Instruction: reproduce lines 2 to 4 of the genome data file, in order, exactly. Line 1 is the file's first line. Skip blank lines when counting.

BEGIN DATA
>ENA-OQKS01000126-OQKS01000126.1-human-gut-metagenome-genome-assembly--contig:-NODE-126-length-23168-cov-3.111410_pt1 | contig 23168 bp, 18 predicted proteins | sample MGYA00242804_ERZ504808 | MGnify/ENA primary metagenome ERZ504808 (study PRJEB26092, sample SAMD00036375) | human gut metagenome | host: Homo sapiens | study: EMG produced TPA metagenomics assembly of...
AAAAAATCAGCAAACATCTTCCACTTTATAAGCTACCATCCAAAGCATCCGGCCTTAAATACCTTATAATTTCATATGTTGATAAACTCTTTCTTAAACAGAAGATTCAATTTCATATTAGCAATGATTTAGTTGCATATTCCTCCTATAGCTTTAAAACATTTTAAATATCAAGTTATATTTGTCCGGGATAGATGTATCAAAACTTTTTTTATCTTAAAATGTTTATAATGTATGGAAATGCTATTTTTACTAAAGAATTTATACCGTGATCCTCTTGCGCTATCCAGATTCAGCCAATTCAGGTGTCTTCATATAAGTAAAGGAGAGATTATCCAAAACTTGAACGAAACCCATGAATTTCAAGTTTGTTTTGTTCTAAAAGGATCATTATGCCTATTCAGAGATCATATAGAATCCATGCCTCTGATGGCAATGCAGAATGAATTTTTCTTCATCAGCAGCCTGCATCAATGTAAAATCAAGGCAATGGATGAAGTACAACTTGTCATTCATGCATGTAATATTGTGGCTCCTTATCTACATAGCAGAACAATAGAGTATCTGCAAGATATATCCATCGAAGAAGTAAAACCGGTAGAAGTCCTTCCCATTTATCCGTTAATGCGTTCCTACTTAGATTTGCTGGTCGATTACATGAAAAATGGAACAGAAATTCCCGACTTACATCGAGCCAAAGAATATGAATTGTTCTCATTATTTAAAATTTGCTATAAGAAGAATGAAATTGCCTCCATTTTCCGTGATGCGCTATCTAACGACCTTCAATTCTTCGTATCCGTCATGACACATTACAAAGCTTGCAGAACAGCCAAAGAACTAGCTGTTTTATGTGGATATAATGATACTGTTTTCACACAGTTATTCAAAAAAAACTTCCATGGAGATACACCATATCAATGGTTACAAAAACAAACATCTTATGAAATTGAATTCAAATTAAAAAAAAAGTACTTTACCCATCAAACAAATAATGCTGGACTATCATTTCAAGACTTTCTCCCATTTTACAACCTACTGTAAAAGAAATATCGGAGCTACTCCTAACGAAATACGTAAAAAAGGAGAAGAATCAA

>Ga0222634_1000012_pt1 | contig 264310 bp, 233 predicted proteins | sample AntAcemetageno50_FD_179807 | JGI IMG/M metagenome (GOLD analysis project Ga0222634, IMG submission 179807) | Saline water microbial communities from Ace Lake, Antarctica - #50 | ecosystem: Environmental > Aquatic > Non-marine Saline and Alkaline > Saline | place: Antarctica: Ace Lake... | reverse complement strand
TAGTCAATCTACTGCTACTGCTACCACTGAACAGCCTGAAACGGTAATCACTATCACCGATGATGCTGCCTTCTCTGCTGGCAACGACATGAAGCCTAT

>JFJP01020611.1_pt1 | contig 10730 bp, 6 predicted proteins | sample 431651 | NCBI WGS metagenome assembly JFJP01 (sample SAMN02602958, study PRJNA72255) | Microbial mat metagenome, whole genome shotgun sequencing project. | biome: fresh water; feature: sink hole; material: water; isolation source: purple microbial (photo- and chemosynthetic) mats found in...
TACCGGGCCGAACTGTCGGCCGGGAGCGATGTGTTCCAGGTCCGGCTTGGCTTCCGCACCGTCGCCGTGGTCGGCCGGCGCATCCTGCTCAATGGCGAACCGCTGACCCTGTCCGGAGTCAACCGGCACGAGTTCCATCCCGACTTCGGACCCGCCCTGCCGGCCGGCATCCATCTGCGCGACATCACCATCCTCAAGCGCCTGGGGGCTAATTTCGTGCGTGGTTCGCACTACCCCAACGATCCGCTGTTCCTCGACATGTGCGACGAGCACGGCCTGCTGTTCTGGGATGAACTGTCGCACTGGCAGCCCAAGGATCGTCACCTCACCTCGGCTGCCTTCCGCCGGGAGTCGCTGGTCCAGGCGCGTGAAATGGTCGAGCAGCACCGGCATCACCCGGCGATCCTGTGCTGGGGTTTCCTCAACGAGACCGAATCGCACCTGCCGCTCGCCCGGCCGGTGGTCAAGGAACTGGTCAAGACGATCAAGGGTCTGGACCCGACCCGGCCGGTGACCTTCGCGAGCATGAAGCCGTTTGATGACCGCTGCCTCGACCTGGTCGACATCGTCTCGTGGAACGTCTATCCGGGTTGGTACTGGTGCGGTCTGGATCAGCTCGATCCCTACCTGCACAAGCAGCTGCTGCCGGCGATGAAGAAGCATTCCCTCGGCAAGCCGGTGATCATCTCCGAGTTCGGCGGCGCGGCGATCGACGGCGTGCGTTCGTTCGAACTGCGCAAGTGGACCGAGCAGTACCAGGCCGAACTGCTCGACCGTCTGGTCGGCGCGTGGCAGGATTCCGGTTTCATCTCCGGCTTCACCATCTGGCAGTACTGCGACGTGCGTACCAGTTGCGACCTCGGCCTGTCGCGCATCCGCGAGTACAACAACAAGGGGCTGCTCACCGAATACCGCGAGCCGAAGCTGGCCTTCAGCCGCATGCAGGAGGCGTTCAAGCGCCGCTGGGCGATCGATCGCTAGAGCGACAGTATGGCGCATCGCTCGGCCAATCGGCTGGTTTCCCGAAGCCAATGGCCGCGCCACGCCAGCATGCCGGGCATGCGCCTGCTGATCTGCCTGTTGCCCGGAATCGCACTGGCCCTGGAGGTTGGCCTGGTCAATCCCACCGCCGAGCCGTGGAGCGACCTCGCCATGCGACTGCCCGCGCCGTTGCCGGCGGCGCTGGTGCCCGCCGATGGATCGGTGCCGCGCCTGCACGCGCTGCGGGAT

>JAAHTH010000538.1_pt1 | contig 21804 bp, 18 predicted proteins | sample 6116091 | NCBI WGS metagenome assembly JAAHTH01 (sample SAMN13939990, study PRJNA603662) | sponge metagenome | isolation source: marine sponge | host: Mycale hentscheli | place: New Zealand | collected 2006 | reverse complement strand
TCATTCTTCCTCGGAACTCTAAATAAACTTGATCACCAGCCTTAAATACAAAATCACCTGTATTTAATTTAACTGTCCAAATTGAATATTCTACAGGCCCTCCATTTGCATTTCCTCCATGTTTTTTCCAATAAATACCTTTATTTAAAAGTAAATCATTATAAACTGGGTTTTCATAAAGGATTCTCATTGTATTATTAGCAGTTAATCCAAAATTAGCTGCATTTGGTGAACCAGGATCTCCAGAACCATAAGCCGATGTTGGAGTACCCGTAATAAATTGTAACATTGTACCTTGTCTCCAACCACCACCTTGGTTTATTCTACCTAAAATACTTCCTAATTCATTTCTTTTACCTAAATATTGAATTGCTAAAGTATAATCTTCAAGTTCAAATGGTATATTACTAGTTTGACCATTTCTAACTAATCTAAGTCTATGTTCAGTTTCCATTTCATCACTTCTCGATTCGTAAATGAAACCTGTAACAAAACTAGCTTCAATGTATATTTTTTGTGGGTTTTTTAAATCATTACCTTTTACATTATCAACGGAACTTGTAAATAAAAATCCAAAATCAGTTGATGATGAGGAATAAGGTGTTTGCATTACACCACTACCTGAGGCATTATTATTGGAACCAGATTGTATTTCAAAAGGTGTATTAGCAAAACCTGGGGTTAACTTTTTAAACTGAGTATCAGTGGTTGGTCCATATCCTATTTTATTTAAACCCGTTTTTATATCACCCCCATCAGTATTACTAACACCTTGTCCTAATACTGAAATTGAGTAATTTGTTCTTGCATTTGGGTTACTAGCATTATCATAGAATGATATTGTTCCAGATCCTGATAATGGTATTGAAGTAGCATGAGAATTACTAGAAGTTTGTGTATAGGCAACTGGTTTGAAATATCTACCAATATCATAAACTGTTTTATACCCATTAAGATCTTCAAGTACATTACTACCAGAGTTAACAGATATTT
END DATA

AAAAAATCAGCAAACATCTTCCACTTTATAAGCTACCATCCAAAGCATCCGGCCTTAAATACCTTATAATTTCATATGTTGATAAACTCTTTCTTAAACAGAAGATTCAATTTCATATTAGCAATGATTTAGTTGCATATTCCTCCTATAGCTTTAAAACATTTTAAATATCAAGTTATATTTGTCCGGGATAGATGTATCAAAACTTTTTTTATCTTAAAATGTTTATAATGTATGGAAATGCTATTTTTACTAAAGAATTTATACCGTGATCCTCTTGCGCTATCCAGATTCAGCCAATTCAGGTGTCTTCATATAAGTAAAGGAGAGATTATCCAAAACTTGAACGAAACCCATGAATTTCAAGTTTGTTTTGTTCTAAAAGGATCATTATGCCTATTCAGAGATCATATAGAATCCATGCCTCTGATGGCAATGCAGAATGAATTTTTCTTCATCAGCAGCCTGCATCAATGTAAAATCAAGGCAATGGATGAAGTACAACTTGTCATTCATGCATGTAATATTGTGGCTCCTTATCTACATAGCAGAACAATAGAGTATCTGCAAGATATATCCATCGAAGAAGTAAAACCGGTAGAAGTCCTTCCCATTTATCCGTTAATGCGTTCCTACTTAGATTTGCTGGTCGATTACATGAAAAATGGAACAGAAATTCCCGACTTACATCGAGCCAAAGAATATGAATTGTTCTCATTATTTAAAATTTGCTATAAGAAGAATGAAATTGCCTCCATTTTCCGTGATGCGCTATCTAACGACCTTCAATTCTTCGTATCCGTCATGACACATTACAAAGCTTGCAGAACAGCCAAAGAACTAGCTGTTTTATGTGGATATAATGATACTGTTTTCACACAGTTATTCAAAAAAAACTTCCATGGAGATACACCATATCAATGGTTACAAAAACAAACATCTTATGAAATTGAATTCAAATTAAAAAAAAAGTACTTTACCCATCAAACAAATAATGCTGGACTATCATTTCAAGACTTTCTCCCATTTTACAACCTACTGTAAAAGAAATATCGGAGCTACTCCTAACGAAATACGTAAAAAAGGAGAAGAATCAA

>Ga0222634_1000012_pt1 | contig 264310 bp, 233 predicted proteins | sample AntAcemetageno50_FD_179807 | JGI IMG/M metagenome (GOLD analysis project Ga0222634, IMG submission 179807) | Saline water microbial communities from Ace Lake, Antarctica - #50 | ecosystem: Environmental > Aquatic > Non-marine Saline and Alkaline > Saline | place: Antarctica: Ace Lake... | reverse complement strand
TAGTCAATCTACTGCTACTGCTACCACTGAACAGCCTGAAACGGTAATCACTATCACCGATGATGCTGCCTTCTCTGCTGGCAACGACATGAAGCCTAT